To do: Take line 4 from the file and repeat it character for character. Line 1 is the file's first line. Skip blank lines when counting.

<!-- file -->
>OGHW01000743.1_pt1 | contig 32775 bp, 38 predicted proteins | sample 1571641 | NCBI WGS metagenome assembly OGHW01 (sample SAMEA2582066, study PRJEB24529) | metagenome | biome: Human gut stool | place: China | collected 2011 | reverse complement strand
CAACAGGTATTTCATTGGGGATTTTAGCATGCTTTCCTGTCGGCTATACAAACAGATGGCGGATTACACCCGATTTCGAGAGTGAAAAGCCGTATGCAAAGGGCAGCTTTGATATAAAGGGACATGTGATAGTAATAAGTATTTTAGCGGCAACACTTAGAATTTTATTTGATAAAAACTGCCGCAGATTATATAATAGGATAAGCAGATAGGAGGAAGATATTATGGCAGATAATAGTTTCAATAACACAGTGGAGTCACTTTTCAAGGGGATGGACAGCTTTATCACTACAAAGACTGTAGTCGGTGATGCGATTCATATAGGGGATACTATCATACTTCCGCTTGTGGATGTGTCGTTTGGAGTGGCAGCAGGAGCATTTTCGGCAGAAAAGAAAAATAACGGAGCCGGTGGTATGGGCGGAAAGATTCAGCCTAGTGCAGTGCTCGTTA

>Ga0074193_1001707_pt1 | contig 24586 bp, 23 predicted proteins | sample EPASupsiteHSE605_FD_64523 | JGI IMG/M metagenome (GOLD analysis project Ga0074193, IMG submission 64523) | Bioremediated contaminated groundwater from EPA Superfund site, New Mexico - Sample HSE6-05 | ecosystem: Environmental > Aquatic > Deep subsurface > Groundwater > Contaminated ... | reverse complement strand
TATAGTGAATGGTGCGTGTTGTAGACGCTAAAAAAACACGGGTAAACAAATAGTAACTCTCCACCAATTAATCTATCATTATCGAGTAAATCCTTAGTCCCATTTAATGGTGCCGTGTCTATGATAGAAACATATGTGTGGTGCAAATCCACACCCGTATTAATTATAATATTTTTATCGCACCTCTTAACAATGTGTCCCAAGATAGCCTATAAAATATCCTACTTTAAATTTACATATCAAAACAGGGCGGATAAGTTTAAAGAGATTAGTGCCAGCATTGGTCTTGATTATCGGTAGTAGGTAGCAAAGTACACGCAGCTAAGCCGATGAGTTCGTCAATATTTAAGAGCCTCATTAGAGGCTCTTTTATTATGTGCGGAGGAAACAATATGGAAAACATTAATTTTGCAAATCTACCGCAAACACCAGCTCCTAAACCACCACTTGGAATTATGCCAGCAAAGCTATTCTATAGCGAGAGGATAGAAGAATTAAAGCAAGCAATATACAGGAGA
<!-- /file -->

TATAGTGAATGGTGCGTGTTGTAGACGCTAAAAAAACACGGGTAAACAAATAGTAACTCTCCACCAATTAATCTATCATTATCGAGTAAATCCTTAGTCCCATTTAATGGTGCCGTGTCTATGATAGAAACATATGTGTGGTGCAAATCCACACCCGTATTAATTATAATATTTTTATCGCACCTCTTAACAATGTGTCCCAAGATAGCCTATAAAATATCCTACTTTAAATTTACATATCAAAACAGGGCGGATAAGTTTAAAGAGATTAGTGCCAGCATTGGTCTTGATTATCGGTAGTAGGTAGCAAAGTACACGCAGCTAAGCCGATGAGTTCGTCAATATTTAAGAGCCTCATTAGAGGCTCTTTTATTATGTGCGGAGGAAACAATATGGAAAACATTAATTTTGCAAATCTACCGCAAACACCAGCTCCTAAACCACCACTTGGAATTATGCCAGCAAAGCTATTCTATAGCGAGAGGATAGAAGAATTAAAGCAAGCAATATACAGGAGA